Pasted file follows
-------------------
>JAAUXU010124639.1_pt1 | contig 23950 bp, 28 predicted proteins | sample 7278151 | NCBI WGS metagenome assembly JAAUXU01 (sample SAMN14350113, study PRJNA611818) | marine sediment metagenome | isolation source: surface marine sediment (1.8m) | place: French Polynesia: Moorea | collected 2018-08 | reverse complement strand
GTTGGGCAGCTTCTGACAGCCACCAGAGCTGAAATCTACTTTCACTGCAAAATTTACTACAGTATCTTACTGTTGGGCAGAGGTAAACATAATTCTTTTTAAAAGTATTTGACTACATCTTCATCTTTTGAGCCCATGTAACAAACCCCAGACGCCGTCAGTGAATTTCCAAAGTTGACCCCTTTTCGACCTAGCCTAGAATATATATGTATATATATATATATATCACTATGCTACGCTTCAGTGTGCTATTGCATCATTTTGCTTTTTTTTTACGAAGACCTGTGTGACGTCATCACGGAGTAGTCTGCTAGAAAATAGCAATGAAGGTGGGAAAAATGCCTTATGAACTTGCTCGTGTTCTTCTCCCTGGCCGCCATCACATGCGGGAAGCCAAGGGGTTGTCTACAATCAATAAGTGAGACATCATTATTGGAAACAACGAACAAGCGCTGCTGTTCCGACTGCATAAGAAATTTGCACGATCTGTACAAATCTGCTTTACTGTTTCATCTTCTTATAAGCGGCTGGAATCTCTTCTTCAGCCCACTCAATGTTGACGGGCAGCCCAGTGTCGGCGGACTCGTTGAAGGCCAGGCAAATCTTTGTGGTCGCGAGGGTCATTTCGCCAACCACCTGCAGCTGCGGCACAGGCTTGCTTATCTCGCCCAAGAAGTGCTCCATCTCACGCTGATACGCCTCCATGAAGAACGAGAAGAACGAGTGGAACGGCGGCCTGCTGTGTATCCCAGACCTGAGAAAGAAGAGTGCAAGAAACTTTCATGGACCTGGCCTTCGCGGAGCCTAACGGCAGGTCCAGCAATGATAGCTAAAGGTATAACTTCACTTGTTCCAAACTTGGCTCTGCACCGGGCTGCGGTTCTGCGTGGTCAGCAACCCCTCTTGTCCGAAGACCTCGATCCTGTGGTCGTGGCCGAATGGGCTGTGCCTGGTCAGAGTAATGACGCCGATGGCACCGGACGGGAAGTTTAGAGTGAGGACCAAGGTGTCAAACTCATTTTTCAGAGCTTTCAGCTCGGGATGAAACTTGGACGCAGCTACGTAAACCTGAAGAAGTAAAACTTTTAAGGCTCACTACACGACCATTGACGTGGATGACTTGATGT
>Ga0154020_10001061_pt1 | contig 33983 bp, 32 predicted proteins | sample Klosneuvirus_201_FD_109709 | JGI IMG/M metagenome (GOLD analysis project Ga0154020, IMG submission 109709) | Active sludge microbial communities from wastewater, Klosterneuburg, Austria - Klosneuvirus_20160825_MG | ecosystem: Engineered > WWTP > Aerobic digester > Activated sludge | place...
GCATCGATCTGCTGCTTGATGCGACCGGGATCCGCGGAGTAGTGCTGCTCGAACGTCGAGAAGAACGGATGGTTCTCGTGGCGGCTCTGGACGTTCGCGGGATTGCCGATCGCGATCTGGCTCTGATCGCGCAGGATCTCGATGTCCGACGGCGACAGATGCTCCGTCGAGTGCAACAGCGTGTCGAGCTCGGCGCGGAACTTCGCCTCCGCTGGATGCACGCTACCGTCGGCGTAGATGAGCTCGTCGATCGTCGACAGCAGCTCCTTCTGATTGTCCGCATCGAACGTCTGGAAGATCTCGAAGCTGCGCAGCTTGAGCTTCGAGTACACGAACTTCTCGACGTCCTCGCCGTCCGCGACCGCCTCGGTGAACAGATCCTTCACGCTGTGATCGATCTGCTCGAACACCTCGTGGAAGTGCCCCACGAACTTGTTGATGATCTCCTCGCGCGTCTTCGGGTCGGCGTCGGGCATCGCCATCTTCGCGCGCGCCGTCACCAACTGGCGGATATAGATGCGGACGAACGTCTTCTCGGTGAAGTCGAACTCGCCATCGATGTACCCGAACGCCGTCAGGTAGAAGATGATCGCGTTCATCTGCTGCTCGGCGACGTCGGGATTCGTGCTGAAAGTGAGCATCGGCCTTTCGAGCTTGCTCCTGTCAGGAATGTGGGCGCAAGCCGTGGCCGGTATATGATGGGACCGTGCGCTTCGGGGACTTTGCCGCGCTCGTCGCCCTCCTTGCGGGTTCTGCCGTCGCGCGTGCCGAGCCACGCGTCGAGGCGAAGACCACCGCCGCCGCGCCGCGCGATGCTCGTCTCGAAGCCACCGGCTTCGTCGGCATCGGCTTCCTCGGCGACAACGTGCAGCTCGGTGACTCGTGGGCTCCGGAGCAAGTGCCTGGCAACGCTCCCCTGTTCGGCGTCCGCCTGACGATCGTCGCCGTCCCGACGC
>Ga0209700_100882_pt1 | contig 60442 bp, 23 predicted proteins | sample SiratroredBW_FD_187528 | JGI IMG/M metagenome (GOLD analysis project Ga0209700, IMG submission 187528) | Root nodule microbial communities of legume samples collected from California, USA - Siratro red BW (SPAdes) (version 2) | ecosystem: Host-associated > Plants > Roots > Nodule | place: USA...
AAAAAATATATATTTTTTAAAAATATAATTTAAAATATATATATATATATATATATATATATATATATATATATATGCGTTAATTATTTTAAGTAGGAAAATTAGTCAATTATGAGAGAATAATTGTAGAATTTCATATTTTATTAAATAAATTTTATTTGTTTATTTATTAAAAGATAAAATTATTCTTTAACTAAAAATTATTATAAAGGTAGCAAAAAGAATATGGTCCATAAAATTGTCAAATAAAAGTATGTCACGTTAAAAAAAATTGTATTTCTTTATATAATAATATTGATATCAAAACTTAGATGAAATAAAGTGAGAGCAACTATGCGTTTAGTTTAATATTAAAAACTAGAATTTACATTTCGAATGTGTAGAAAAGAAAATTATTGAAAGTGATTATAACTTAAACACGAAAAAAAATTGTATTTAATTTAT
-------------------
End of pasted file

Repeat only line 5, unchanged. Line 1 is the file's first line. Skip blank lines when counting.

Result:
>Ga0209700_100882_pt1 | contig 60442 bp, 23 predicted proteins | sample SiratroredBW_FD_187528 | JGI IMG/M metagenome (GOLD analysis project Ga0209700, IMG submission 187528) | Root nodule microbial communities of legume samples collected from California, USA - Siratro red BW (SPAdes) (version 2) | ecosystem: Host-associated > Plants > Roots > Nodule | place: USA...